Quote: "The public execution of the paper book today is not an attempt to erase the content, like book burnings by the Inquisition or by is the transfer of the content to a new life in another medium."

Bibliodeath is a literary memoir about, specifically, the experience of having one's books and papers electronically archived. This is one of those mixed blessings of a long, successful career. By and large Codrescu succeeds in describing it in a witty, ironic way, without wailing.

As regular readers know, I don't have much faith in any "other medium" that's electric or electronic; as I read an advance copy of Bibliodeath, it becomes apparent that Andrei Codrescu has some doubts, too. Computers crash, burn out. Manufacturers don't support electronic technology; Salman Rushdie's computer is already classified as an "antique" that can only be simulated, not sustained, by the archivists trying to preserve his work. Even the electric current to power the e-junk isn't reliable. Paper copies won't last forever but my experience has already been that it's easier to preserve paper copies longer than it's been to preserve anything electronic.

Detachment from the "bibliodeath" of having libraries "transfer" your books to electronic archives comes with age; that's another point Bibliodeath makes. Adjusting to the reality that some baby-boomers are retiring, considering themselves "senior," even cultivating detachment, is...quite an adjustment.

Then there's adjusting to the reality that pessimistic thoughts may be a good sign. Codrescu doesn't mention Barbara Ehrenreich's Bright-Sided, nor dwell at great length on its theme, but he does mention the link between Old Soviet dictatorship and (enforced) optimism.

I affirm that we do not have to adjust to, or accept, or allow, any "public execution of the paper book." I warn readers that, if we ever really did that, someone out there would immediately "attempt to erase the content"--that that effort is already being made, often by well-meaning people who don't want to read books written by people who were never asked to overcome prejudices against the well-meaning people's ethnic group. And, when--not if--the attempt was made by people with evil, despotic intentions, it would probably succeed. When you buy a paper book or write something on paper, the content of the writing is mortal, fragile, and still outside your head, but it is yours. When you buy the content in an electronic format, you can't be sure that other people, the weather, chance, will even let you keep the content long enough to transfer it into your head. So caveat lector. Beware of e-books even if they're given away with half a pound of tea.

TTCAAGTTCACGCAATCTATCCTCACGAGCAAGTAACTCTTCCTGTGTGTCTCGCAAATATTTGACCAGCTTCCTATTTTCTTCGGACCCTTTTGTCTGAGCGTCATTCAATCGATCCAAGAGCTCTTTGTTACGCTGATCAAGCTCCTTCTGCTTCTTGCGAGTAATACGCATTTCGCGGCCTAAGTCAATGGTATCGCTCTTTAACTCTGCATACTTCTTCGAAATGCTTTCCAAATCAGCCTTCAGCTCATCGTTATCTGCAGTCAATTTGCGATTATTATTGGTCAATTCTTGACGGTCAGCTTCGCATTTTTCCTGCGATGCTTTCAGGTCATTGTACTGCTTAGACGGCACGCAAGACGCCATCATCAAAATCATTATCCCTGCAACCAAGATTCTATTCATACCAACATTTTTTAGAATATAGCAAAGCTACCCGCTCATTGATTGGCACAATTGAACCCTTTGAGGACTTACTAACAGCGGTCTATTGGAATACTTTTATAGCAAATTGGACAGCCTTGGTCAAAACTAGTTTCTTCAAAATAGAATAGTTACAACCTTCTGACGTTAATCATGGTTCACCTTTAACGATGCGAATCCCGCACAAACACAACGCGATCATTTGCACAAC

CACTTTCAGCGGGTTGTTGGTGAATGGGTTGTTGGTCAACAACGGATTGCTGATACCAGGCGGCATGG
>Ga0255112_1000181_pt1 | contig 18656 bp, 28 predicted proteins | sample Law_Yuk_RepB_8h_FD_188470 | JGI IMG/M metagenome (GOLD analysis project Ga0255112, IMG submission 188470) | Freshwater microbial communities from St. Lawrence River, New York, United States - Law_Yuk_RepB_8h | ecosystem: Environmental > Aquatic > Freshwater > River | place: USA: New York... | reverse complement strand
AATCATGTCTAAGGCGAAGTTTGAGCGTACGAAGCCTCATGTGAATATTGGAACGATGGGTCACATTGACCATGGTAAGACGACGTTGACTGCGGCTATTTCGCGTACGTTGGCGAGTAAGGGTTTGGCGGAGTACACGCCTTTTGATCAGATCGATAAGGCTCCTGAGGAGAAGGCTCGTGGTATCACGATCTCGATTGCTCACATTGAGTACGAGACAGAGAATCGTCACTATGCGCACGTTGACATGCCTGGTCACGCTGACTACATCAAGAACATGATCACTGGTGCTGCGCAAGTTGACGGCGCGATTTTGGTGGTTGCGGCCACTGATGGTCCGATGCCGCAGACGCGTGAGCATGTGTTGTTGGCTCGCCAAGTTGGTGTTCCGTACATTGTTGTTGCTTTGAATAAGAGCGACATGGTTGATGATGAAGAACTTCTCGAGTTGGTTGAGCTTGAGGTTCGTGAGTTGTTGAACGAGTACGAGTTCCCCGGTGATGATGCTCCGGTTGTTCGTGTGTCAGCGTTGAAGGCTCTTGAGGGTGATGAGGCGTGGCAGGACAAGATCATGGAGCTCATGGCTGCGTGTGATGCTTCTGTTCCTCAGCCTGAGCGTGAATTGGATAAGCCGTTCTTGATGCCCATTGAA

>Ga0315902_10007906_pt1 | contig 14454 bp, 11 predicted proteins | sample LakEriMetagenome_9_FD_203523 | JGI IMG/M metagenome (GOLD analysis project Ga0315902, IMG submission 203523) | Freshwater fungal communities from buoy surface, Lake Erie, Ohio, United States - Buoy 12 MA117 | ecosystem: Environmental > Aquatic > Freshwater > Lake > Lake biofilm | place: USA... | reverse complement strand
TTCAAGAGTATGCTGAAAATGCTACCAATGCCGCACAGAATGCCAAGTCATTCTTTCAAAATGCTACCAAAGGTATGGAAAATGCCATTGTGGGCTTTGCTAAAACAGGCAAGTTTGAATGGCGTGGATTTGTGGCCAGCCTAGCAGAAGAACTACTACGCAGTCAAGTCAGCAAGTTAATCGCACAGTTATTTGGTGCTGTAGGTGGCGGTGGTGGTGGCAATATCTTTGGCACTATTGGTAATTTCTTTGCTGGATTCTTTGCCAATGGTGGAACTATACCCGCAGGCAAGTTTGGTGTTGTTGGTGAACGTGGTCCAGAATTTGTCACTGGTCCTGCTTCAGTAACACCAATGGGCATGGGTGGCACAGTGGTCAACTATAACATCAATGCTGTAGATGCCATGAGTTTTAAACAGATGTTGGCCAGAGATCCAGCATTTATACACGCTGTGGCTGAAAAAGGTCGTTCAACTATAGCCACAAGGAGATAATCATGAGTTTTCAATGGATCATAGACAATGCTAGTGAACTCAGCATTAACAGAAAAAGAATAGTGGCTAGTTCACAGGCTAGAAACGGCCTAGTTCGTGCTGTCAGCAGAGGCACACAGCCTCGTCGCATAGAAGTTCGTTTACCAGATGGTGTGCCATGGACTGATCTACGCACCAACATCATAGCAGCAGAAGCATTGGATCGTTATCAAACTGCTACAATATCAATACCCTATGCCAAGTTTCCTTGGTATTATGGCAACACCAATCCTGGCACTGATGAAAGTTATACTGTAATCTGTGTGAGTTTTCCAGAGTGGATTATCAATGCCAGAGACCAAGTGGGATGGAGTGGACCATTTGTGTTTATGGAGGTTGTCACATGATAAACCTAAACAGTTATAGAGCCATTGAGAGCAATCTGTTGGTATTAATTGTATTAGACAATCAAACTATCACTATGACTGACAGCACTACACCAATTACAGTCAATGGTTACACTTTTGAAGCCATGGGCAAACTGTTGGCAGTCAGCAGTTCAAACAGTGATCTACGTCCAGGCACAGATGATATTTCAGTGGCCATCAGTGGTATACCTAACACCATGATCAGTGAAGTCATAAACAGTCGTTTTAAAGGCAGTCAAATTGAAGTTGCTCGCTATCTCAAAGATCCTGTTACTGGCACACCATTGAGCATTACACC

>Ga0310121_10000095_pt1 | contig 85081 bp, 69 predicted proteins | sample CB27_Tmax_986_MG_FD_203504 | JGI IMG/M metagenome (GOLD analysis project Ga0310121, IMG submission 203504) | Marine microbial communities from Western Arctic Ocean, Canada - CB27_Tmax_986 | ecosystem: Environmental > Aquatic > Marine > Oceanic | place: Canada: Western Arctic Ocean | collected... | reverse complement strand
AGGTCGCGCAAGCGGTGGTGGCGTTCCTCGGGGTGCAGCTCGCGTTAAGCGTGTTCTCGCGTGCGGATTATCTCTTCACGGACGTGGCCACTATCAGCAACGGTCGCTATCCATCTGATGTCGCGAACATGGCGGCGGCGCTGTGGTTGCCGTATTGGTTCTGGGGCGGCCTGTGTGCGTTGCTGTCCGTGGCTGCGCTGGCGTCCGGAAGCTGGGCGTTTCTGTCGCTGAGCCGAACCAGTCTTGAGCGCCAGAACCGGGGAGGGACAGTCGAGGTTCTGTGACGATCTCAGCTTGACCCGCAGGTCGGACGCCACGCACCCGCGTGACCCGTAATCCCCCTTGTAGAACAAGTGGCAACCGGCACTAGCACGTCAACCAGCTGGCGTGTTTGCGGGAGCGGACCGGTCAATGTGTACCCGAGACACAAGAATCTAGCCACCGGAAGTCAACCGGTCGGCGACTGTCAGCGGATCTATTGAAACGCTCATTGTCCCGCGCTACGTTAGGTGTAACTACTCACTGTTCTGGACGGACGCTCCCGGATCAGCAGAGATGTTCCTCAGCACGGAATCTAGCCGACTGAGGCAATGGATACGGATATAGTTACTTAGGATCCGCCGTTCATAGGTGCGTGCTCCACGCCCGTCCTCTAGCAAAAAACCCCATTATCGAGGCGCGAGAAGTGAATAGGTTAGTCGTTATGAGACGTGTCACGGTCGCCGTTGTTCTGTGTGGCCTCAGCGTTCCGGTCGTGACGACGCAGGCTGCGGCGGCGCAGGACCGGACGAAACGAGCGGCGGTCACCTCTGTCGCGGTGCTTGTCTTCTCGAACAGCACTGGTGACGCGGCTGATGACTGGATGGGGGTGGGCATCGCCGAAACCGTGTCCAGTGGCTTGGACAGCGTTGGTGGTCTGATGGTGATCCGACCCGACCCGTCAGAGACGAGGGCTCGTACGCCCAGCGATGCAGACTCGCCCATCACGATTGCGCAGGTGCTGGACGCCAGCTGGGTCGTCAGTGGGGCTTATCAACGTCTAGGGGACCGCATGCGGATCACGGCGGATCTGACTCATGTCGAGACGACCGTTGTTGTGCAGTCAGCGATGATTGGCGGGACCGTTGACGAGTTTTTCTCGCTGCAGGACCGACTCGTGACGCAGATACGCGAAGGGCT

We do, however, have to adjust to the existence of time and mortality, and detach ourselves from the reality that brash, youthful voices gradually become detached, elderly voices. Bibliodeath manages to expound on several reasons why we need to continue buying paper books, while affirming, in a dry and detached way, that we'll probably let huge chunks of culture be erased--by greedy manufacturers, mechanical errors, and our inability to make a graceful transition out of the Waste Age without an economic collapse, if not by dictators. But that will be mostly younger people's problem.

Sometimes either readers' lack of money, or writers' success and generosity (in giving their reputations to smaller publishers), makes a writer's aging process seem less gradual. I think the last Codrescu book I had a chance to read was Road Scholar (one of the best American travel books of all time), so Bibliodeath was a bit of a shock. You, Gentle Readers, can best avoid this shock by collecting the author's intervening publications, including New Orleans Mon Amour, which are listed in no particular order at If you read them in chronological order the transition will be easier to handle.